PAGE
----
Pence endorses property rights in space


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In a speech yesterday at a meeting of the International Astronautical Congress in Washington vice president Mike Pence pushed the importance of property rights in space, noting that the Trump administration is looking for ways to protect those rights.

He made clear that the United States would continue to observe international agreements on space activities — presumably including the Outer Space Treaty, which rules out claims of sovereignty on the moon or other celestial bodies. But Pence also said America’s partners should respect private ownership in space, which is a less settled legal frontier.

“As more nations gain the ability to explore space and develop places beyond Earth’s atmosphere, we must also ensure that we carry into space our shared commitment to freedom, the rule of law and private property,” he said. “The long-term exploration and development of the moon, Mars and other celestial bodies will require the use of resources found in outer space, including water and minerals. And so we must encourage the responsible commercial use of these resources.”

Pence hinted that the United States will be developing new policies relating to the use of space resources. “We will use all available legal and diplomatic means to create a stable and orderly space environment that drives opportunity, creates prosperity and ensures our security on Earth into the vast expanse of space,” he said.

I’m not sure how the U.S. can do this, however, under the limitations placed on us by the Outer Space Treaty. Without the ability to apply U.S. sovereignty to any private operations on the Moon, Mars, or asteroids, it will be impossible to apply U.S. law to those operations.

One avenue that the Trump administration might be considering is an amendment to the treaty that would allow nations to apply their laws to their citizens in space, not the territory on which they land and develop. Such an approach would avoid breaking the treaty’s restrictions on not claiming territory, but it would still achieve essentially the same thing.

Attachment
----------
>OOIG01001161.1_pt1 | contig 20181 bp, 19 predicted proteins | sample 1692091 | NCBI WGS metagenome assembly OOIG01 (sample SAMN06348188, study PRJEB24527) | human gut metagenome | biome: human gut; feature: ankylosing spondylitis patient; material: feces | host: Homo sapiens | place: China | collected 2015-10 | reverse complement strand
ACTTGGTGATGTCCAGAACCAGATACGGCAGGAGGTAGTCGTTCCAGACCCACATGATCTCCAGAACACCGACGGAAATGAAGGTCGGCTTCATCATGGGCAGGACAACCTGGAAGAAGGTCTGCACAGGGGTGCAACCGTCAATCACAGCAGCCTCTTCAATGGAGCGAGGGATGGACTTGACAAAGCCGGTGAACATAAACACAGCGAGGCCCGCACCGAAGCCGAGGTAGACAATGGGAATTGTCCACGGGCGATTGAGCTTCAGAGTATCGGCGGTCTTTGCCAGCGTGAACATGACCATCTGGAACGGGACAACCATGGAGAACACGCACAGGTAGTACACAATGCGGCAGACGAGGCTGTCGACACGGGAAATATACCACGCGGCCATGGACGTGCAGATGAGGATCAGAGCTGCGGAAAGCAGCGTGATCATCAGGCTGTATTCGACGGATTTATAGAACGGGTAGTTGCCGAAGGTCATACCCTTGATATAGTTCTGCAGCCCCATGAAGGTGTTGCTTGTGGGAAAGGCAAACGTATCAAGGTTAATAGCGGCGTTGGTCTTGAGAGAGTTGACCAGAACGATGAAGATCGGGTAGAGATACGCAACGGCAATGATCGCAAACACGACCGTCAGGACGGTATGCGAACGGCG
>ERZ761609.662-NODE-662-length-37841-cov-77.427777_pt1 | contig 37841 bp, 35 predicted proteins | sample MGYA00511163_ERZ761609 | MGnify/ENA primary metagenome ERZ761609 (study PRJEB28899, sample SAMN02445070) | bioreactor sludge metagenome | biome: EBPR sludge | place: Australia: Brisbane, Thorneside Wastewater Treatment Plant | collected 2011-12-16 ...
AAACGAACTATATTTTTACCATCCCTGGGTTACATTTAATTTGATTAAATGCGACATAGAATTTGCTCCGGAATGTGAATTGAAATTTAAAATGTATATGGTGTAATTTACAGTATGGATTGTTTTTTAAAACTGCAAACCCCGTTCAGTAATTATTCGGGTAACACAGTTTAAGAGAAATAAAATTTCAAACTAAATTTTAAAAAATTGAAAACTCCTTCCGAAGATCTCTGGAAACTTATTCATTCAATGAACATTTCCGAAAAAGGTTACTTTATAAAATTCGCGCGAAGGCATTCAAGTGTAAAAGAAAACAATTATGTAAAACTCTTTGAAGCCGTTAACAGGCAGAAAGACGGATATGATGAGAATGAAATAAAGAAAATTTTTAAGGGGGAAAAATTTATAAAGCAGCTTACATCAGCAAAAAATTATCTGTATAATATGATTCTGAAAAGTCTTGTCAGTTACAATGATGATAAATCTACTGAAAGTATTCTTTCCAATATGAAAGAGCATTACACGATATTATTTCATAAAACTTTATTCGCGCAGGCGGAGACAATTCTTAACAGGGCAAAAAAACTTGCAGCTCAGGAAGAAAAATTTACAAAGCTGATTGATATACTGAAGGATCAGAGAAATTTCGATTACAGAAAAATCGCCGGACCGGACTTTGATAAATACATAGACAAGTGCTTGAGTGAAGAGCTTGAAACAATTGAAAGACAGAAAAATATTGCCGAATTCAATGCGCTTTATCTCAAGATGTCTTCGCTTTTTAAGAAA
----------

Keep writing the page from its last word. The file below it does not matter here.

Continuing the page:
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6 comments

  • Cotour

    And I am certain that the Chinese and the Russians will fully abide by all of these rules and laws. (Sarcasm)

    Just like the rules only are to be adhered to by the Reupblicans and not the Democrats, and we can clearly see that play out before our own eyes in real time.

    Q: What is the difference between the Democrats and the Russians and the Chinese and how they adhere to rules and laws?

    A: Nothing.

    All they are all waiting for is the next weak and Globalist / Liberal / Socialist to occupy the White House. Its just a waiting game for them.

  • Max

    Property rights in space?
    As long as you don’t take cash with you… If they find out they will suspect you making a drug deal and confiscate all your property in asset forfeiture. Good luck getting it back.

  • Lee S

    I actually think this is a non-issue, at least in my lifetime, and probably in my kids lifetime… If the US finds a rich asteroid to mine, Russia, or much more likely to be in the gold rush, China, will just go find another rich asteroid… The same goes for water on the moon, Mars, and…. Well that’s about it for the next few centuries… Unless a real game changer in space tech comes along.